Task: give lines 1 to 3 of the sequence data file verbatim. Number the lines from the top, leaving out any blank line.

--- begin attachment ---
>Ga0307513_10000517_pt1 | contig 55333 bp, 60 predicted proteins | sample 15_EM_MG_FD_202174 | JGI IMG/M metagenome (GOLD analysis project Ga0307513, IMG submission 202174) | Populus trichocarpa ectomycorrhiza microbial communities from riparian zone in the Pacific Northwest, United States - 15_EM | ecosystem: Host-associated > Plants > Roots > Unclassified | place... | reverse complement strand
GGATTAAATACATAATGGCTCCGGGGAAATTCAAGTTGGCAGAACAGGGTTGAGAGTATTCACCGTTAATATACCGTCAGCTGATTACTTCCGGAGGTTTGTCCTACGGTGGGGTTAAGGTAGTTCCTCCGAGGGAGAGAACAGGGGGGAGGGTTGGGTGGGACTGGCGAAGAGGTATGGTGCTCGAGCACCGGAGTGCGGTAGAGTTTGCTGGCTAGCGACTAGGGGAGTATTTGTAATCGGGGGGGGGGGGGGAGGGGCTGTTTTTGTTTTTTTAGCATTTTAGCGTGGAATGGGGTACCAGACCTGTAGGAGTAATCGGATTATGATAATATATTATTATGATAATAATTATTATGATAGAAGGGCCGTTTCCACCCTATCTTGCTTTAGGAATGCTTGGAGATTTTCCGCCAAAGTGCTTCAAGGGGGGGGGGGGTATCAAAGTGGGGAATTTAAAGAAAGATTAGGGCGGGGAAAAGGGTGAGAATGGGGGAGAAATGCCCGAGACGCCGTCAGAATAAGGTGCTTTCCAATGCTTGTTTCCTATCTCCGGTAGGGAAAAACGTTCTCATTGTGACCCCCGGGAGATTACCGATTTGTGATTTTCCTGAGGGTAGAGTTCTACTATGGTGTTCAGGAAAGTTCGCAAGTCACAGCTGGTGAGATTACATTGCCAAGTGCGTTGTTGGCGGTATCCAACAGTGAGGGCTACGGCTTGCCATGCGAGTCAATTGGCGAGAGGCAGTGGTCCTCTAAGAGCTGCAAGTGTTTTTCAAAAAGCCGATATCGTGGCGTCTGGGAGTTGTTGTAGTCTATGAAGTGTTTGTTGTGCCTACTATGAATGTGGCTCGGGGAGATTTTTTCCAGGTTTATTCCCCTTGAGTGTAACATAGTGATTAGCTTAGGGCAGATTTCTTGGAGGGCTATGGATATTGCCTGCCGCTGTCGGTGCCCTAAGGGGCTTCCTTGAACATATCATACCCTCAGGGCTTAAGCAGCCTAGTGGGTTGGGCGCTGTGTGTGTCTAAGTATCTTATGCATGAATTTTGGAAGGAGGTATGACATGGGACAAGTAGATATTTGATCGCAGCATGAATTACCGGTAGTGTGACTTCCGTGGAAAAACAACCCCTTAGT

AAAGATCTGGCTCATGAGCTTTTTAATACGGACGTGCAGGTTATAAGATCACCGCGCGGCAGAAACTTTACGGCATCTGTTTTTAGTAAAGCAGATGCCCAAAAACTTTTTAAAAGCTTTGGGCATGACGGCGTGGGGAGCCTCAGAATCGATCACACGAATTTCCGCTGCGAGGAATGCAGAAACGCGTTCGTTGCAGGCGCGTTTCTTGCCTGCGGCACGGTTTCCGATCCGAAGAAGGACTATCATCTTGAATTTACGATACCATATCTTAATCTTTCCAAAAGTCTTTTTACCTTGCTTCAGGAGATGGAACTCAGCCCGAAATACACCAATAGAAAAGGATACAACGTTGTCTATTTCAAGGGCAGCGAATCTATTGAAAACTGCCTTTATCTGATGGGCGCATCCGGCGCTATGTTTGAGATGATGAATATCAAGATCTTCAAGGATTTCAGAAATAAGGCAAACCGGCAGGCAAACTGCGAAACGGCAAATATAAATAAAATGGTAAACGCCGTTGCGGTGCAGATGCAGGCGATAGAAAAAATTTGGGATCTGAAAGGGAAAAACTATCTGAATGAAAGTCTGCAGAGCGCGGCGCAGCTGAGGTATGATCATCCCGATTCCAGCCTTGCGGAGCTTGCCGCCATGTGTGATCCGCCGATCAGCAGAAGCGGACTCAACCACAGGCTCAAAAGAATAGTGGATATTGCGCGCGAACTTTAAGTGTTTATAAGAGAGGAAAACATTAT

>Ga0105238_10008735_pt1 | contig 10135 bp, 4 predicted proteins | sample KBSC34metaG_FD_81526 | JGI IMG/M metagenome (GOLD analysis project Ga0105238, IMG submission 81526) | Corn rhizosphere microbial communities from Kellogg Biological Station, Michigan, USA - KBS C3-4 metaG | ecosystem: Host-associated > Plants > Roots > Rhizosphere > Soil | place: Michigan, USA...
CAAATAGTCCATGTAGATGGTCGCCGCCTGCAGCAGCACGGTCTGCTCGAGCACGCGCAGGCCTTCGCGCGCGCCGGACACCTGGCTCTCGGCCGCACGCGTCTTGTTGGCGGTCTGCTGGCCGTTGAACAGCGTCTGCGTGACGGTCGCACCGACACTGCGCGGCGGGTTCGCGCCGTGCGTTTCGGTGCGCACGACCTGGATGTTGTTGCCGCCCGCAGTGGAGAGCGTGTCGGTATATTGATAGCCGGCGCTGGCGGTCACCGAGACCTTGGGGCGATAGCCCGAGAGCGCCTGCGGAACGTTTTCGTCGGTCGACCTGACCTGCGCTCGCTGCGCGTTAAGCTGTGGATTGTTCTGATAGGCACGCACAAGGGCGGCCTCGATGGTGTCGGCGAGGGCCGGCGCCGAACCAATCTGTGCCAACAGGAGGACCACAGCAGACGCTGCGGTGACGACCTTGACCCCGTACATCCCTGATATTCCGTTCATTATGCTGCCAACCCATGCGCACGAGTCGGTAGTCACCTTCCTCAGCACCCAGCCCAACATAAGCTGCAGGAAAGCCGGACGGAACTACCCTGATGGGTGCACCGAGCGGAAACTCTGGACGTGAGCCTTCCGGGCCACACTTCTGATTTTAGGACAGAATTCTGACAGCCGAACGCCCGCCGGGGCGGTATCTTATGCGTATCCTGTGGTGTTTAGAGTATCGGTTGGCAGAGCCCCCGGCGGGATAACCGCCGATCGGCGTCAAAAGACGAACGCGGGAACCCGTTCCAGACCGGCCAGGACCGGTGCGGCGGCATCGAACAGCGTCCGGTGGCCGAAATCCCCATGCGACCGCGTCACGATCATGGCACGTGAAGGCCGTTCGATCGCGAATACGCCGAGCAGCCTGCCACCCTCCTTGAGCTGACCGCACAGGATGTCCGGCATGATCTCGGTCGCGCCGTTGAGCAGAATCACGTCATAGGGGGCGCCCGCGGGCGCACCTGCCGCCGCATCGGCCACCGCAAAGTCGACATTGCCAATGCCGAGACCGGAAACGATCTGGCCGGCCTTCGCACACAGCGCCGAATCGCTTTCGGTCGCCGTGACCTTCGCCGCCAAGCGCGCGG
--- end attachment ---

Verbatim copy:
>Ga0307513_10000517_pt1 | contig 55333 bp, 60 predicted proteins | sample 15_EM_MG_FD_202174 | JGI IMG/M metagenome (GOLD analysis project Ga0307513, IMG submission 202174) | Populus trichocarpa ectomycorrhiza microbial communities from riparian zone in the Pacific Northwest, United States - 15_EM | ecosystem: Host-associated > Plants > Roots > Unclassified | place... | reverse complement strand
GGATTAAATACATAATGGCTCCGGGGAAATTCAAGTTGGCAGAACAGGGTTGAGAGTATTCACCGTTAATATACCGTCAGCTGATTACTTCCGGAGGTTTGTCCTACGGTGGGGTTAAGGTAGTTCCTCCGAGGGAGAGAACAGGGGGGAGGGTTGGGTGGGACTGGCGAAGAGGTATGGTGCTCGAGCACCGGAGTGCGGTAGAGTTTGCTGGCTAGCGACTAGGGGAGTATTTGTAATCGGGGGGGGGGGGGGAGGGGCTGTTTTTGTTTTTTTAGCATTTTAGCGTGGAATGGGGTACCAGACCTGTAGGAGTAATCGGATTATGATAATATATTATTATGATAATAATTATTATGATAGAAGGGCCGTTTCCACCCTATCTTGCTTTAGGAATGCTTGGAGATTTTCCGCCAAAGTGCTTCAAGGGGGGGGGGGGTATCAAAGTGGGGAATTTAAAGAAAGATTAGGGCGGGGAAAAGGGTGAGAATGGGGGAGAAATGCCCGAGACGCCGTCAGAATAAGGTGCTTTCCAATGCTTGTTTCCTATCTCCGGTAGGGAAAAACGTTCTCATTGTGACCCCCGGGAGATTACCGATTTGTGATTTTCCTGAGGGTAGAGTTCTACTATGGTGTTCAGGAAAGTTCGCAAGTCACAGCTGGTGAGATTACATTGCCAAGTGCGTTGTTGGCGGTATCCAACAGTGAGGGCTACGGCTTGCCATGCGAGTCAATTGGCGAGAGGCAGTGGTCCTCTAAGAGCTGCAAGTGTTTTTCAAAAAGCCGATATCGTGGCGTCTGGGAGTTGTTGTAGTCTATGAAGTGTTTGTTGTGCCTACTATGAATGTGGCTCGGGGAGATTTTTTCCAGGTTTATTCCCCTTGAGTGTAACATAGTGATTAGCTTAGGGCAGATTTCTTGGAGGGCTATGGATATTGCCTGCCGCTGTCGGTGCCCTAAGGGGCTTCCTTGAACATATCATACCCTCAGGGCTTAAGCAGCCTAGTGGGTTGGGCGCTGTGTGTGTCTAAGTATCTTATGCATGAATTTTGGAAGGAGGTATGACATGGGACAAGTAGATATTTGATCGCAGCATGAATTACCGGTAGTGTGACTTCCGTGGAAAAACAACCCCTTAGT

AAAGATCTGGCTCATGAGCTTTTTAATACGGACGTGCAGGTTATAAGATCACCGCGCGGCAGAAACTTTACGGCATCTGTTTTTAGTAAAGCAGATGCCCAAAAACTTTTTAAAAGCTTTGGGCATGACGGCGTGGGGAGCCTCAGAATCGATCACACGAATTTCCGCTGCGAGGAATGCAGAAACGCGTTCGTTGCAGGCGCGTTTCTTGCCTGCGGCACGGTTTCCGATCCGAAGAAGGACTATCATCTTGAATTTACGATACCATATCTTAATCTTTCCAAAAGTCTTTTTACCTTGCTTCAGGAGATGGAACTCAGCCCGAAATACACCAATAGAAAAGGATACAACGTTGTCTATTTCAAGGGCAGCGAATCTATTGAAAACTGCCTTTATCTGATGGGCGCATCCGGCGCTATGTTTGAGATGATGAATATCAAGATCTTCAAGGATTTCAGAAATAAGGCAAACCGGCAGGCAAACTGCGAAACGGCAAATATAAATAAAATGGTAAACGCCGTTGCGGTGCAGATGCAGGCGATAGAAAAAATTTGGGATCTGAAAGGGAAAAACTATCTGAATGAAAGTCTGCAGAGCGCGGCGCAGCTGAGGTATGATCATCCCGATTCCAGCCTTGCGGAGCTTGCCGCCATGTGTGATCCGCCGATCAGCAGAAGCGGACTCAACCACAGGCTCAAAAGAATAGTGGATATTGCGCGCGAACTTTAAGTGTTTATAAGAGAGGAAAACATTAT